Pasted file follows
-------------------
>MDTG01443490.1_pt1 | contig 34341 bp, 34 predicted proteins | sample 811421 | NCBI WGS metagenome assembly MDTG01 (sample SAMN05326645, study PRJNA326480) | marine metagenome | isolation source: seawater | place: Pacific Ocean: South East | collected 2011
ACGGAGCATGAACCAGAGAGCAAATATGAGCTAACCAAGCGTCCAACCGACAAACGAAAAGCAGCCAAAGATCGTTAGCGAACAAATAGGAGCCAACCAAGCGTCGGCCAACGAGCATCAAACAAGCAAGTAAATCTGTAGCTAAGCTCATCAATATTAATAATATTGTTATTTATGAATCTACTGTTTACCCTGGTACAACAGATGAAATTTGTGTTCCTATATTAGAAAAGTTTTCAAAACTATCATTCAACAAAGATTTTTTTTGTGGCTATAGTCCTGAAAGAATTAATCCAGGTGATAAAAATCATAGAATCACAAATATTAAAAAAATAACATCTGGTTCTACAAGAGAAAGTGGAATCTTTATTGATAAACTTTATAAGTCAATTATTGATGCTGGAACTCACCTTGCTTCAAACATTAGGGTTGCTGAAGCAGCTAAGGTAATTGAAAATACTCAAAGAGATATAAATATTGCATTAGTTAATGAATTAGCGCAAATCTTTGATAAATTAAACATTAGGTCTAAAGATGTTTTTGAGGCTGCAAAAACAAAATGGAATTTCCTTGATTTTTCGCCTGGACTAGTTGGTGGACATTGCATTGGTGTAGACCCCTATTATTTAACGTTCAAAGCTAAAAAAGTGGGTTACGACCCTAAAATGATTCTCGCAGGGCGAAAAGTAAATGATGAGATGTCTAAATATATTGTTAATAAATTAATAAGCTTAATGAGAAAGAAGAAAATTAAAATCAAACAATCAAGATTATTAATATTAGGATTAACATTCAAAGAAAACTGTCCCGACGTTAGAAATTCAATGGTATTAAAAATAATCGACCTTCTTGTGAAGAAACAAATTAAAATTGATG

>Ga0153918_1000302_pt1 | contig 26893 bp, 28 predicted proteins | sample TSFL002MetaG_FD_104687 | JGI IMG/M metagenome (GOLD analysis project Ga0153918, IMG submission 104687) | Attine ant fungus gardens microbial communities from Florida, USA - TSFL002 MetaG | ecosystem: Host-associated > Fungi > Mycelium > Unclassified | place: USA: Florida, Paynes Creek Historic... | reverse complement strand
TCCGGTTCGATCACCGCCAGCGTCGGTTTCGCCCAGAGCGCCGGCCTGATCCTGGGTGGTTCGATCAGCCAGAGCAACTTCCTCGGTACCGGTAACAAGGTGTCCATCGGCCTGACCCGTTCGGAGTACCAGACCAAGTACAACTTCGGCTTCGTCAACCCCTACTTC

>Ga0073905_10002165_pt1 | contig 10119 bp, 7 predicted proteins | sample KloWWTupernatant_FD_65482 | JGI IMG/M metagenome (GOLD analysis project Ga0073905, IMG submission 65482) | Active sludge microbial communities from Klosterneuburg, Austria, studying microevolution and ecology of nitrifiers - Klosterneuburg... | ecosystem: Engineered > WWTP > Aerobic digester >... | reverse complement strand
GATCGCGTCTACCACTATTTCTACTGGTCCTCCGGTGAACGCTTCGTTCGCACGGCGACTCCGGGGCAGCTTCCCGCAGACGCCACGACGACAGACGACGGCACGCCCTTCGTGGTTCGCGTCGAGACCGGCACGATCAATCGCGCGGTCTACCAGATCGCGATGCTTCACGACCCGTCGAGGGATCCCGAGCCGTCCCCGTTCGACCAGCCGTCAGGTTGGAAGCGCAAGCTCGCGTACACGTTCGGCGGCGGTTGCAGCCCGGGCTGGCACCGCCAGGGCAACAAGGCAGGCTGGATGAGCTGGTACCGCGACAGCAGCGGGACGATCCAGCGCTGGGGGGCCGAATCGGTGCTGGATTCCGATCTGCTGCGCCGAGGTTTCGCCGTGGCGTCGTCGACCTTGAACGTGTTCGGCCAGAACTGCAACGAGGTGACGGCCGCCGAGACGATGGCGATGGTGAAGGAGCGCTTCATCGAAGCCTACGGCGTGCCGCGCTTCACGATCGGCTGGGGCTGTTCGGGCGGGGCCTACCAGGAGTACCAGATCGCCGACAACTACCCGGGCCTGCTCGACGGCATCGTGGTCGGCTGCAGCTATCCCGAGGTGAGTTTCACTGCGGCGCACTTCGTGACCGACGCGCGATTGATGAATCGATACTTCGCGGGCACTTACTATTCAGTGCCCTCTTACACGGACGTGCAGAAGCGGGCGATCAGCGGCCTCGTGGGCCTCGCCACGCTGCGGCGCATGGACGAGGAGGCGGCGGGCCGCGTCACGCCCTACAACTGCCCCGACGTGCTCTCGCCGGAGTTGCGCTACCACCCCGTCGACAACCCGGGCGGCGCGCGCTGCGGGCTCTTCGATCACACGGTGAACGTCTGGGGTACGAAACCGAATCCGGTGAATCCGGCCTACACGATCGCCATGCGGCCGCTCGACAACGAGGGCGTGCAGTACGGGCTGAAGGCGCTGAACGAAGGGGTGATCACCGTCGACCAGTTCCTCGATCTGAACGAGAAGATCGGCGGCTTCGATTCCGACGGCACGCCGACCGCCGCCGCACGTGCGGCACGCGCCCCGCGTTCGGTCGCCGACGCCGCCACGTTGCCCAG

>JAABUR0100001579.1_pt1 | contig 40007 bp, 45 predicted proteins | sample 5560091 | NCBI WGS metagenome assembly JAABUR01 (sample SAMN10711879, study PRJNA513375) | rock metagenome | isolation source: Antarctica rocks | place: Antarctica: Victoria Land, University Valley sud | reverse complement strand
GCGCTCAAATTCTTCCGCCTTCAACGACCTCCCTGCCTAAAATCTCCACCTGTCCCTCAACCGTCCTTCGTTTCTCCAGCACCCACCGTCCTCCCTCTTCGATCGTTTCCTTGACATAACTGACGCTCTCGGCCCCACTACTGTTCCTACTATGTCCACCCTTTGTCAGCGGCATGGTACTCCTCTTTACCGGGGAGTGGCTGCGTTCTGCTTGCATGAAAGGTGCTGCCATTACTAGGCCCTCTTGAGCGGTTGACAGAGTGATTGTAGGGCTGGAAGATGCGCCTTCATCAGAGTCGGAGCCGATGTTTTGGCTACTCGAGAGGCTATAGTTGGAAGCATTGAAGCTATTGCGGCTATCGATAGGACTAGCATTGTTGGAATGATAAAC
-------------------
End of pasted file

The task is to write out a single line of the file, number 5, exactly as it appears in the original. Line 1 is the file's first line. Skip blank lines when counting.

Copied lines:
>Ga0073905_10002165_pt1 | contig 10119 bp, 7 predicted proteins | sample KloWWTupernatant_FD_65482 | JGI IMG/M metagenome (GOLD analysis project Ga0073905, IMG submission 65482) | Active sludge microbial communities from Klosterneuburg, Austria, studying microevolution and ecology of nitrifiers - Klosterneuburg... | ecosystem: Engineered > WWTP > Aerobic digester >... | reverse complement strand